Erwin Wurm

Beanie, 2021

Polyester resin, knitted wool

108 x 100 x 100 cm

Erwin Wurm

Beanie, 2019

Polyester resin, knitted wool

125 x 130 x 130 cm

Erwin Wurm

Untitled, 2011/21

Bronze

68 x 40 x 35 cm

Erwin Wurm

Vater, 2017

Glass

45.5 x 12 x 14 cm

Erwin Wurm

Venetian Sausage, 2015

Murano glass

86 x 28 x 34 cm

Erwin Wurm

Avatar pre-departing, 2020

Bronze

103 x 35 x 29 cm

Erwin Wurm

Tall bag G, 2019

Bronze

180 x 50 x 45 cm

Erwin Wurm

Bar, 2020

Metal, bronze, patina, table, alcohol bottle, glasses

168 x 162 x 72 cm

Erwin Wurm

Stone, 2021

Bronze, stone

39 x 40 x 33 cm

Erwin Wurm

Glock, 2019

Bronze, polished

21 x 27 x 10 cm

Erwin Wurm (b. 1954 Bruck an der Mur/Styria, Austria; lives and works in Vienna and Limberg, Austria) came to prominence with his One Minute Sculptures, a project that he began in 1996/1997.

In these works, Wurm gives written or drawn instructions to participants that indicate actions or poses to perform with everyday objects such as chairs, buckets, fruit, or knit sweaters.

These sculptures are by nature ephemeral, and by incorporating photography and performance into the process Wurm challenges the formal qualities of the medium as well as the boundaries between performance and daily life an spectator and participant.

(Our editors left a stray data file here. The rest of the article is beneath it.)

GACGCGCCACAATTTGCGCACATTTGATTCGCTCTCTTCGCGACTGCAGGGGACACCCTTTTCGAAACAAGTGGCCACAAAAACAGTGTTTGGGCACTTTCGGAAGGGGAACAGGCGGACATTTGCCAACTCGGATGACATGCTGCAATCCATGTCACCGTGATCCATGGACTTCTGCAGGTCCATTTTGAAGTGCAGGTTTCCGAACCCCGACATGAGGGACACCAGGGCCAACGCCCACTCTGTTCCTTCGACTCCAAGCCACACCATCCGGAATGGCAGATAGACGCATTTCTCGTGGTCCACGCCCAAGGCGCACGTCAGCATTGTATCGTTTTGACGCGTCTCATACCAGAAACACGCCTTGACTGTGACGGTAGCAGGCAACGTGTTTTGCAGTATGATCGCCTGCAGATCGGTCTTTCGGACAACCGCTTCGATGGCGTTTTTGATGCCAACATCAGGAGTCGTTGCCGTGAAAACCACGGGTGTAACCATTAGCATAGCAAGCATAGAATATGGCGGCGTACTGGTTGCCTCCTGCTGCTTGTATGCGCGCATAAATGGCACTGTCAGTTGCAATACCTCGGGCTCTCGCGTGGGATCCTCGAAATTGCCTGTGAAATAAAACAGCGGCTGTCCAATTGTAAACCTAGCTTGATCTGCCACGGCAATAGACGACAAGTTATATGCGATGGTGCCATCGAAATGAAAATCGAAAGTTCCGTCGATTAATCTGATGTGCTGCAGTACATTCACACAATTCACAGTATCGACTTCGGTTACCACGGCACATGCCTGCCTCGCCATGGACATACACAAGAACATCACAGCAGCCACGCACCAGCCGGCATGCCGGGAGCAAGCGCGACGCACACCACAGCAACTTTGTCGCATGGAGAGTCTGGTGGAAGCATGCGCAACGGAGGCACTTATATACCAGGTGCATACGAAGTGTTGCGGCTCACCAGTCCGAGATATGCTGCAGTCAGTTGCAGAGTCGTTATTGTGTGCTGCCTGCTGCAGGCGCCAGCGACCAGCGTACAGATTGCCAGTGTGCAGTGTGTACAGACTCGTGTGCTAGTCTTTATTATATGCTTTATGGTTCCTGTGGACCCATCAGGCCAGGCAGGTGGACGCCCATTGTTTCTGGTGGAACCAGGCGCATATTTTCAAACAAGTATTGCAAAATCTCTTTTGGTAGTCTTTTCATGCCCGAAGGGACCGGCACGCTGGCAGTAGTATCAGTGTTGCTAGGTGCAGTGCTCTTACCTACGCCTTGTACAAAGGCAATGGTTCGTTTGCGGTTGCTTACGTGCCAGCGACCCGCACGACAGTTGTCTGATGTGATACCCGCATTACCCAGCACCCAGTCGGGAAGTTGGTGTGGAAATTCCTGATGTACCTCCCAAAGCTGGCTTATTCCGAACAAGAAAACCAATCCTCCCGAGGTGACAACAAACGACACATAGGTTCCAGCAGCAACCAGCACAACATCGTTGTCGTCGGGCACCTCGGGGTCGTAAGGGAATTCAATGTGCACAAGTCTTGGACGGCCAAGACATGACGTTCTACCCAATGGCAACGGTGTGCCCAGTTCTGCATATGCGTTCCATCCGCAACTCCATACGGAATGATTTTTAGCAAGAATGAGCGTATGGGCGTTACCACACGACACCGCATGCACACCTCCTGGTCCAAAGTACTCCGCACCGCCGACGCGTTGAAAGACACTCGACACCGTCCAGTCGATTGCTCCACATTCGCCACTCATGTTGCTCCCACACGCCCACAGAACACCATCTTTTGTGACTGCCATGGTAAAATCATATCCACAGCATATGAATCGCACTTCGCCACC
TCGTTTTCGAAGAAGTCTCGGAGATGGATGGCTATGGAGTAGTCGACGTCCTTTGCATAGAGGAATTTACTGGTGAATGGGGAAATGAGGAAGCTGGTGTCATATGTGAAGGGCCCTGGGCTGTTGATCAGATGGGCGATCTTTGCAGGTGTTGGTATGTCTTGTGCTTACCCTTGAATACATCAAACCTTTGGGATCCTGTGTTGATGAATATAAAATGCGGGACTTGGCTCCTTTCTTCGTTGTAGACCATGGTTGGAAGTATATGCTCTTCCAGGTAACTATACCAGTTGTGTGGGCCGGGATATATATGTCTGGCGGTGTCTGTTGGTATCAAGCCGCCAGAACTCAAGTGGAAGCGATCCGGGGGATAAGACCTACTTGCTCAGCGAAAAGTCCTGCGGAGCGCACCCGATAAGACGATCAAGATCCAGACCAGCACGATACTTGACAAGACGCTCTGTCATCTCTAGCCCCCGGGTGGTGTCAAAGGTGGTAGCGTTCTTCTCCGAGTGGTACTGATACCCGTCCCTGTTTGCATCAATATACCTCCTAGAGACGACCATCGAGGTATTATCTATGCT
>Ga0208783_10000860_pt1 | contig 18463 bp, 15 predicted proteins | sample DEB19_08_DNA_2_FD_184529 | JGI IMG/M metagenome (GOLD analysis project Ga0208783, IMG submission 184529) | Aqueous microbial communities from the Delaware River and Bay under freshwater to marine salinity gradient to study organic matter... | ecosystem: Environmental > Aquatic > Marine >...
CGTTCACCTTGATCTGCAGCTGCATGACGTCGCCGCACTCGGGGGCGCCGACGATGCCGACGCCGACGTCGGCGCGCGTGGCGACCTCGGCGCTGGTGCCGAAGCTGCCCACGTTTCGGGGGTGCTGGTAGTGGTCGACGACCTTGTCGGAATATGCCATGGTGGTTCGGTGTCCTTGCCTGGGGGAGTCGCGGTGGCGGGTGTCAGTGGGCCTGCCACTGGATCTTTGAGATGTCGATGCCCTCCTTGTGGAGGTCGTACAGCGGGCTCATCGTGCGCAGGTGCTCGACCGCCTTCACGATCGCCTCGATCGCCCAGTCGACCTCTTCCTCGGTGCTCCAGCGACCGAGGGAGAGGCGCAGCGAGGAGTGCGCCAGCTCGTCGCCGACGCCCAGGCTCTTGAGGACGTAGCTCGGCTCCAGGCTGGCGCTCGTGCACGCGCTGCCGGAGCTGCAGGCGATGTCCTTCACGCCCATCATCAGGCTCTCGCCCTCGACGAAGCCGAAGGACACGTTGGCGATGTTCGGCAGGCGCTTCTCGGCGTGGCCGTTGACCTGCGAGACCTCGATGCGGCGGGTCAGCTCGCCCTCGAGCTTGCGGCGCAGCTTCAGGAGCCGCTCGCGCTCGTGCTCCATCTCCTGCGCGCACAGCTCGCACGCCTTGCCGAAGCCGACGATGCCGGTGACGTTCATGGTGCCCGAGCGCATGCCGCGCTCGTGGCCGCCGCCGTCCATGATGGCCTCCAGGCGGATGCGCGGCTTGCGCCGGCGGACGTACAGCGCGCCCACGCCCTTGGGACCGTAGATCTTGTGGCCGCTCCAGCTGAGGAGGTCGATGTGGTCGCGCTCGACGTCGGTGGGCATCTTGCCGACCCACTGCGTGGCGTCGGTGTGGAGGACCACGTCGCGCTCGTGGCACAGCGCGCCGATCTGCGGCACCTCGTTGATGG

While in this series he explores the idea of the human body as sculpture, in some of his more recent work he anthropomorphizes everyday objects in unsettling ways, like contorting sausage-like forms into bronze sculptures in Abstract Sculptures, or distorting and bloating the volume and shape of a car in Fat Car.

Wurm considers the physical act of gaining and losing weight a sculptural gesture, and often creates the illusion of bodily growth or shrinkage in his work.

While Wurm considers absurd an important tool in his work, there is always an underlying social critique of contemporary culture, particularly in response to the capitalist influences and resulting societal pressures that the artist sees as contrary to our internal ideals.

Wurm emphasizes this dichotomy by working within the liminal space between high and low and merging genres to explore what he views as a farcical and invented reality.

Copyright 2021 - Patricia Low Contemporary. All rights reserved